What else would you expect to find in a lab...? This fly is one of the many that I seem to crank out at random. Most of them end up as garbage and never even find their way into my fly boxes, but this one had something. Just a little something.
What else would you expect to find in a lab...?
This fly is one of the many that I seem to crank out at random. Most of them end up as garbage and never even find their way into my fly boxes, but this one had something. Just a little something.
I was trying to make a fly for night fishing that wasn't a muddler. Most - if not all - of my night flies are muddlers, but sometimes I want something that will move water, but not necessarily fish high in the water. This fly does that.
It's inspired by some of the classic Danish flies used for sea trout in the streams. It's tailed and winged with bucktail and has a collar made from nutria. It's a nice looking fly, casts well, works well in the water - and it hasn't coaught a fish yet.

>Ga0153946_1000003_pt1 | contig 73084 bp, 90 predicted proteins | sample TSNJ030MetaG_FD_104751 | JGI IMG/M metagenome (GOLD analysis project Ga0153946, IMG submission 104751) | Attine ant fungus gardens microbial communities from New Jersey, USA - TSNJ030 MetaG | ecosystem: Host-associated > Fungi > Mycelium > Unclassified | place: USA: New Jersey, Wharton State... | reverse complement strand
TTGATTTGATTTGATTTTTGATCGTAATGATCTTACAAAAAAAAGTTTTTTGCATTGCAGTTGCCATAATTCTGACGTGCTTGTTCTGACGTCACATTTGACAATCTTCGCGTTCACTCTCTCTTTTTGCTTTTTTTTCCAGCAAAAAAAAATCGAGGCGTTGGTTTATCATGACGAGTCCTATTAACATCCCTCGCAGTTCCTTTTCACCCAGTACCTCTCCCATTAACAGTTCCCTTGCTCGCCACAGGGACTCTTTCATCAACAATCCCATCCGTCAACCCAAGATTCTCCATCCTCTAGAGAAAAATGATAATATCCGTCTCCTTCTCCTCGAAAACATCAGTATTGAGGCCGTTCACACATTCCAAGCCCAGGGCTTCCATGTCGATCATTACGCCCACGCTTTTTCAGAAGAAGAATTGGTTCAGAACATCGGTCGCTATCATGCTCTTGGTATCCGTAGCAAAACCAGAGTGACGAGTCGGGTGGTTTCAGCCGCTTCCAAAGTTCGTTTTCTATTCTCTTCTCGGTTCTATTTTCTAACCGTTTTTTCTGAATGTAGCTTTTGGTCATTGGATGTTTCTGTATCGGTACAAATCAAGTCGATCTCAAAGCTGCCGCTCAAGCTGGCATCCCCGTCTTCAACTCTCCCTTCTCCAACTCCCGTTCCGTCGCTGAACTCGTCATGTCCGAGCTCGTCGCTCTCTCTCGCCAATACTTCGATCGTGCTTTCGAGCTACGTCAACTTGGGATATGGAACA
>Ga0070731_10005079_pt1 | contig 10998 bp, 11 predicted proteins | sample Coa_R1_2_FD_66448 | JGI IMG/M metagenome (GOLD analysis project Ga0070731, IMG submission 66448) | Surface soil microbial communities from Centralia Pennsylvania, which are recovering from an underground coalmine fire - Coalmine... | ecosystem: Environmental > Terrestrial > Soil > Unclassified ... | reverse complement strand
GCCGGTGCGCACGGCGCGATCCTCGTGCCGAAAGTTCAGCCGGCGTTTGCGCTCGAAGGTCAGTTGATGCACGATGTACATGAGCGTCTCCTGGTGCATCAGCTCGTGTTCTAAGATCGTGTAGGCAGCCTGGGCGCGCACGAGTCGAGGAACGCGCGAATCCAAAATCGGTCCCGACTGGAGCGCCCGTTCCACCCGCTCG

|Hook||Straight eye, 2-4, Partridge John Holden|
|Rib||Medium flat gold tinsel|
|Tail||Brown (natural) bucktail|
|Hackle||Collar from nutria, made in a spinning loop|
|Head||Small from tying thread|
- Tie in a fairly large tail
- Tie in the ribbing
- Dub the body to a thick cylinder
- Stop one or two eye widths behind hook eye
- Rib the body in close turns
- Tie in wing and varnish base
- Form a dubbing loop from tying thread
- Wax one strand
- Put nutria underfur/guard hairs in the loop
- Spin it
- Turn the hackle two-three times
- Tie off and finish with a small head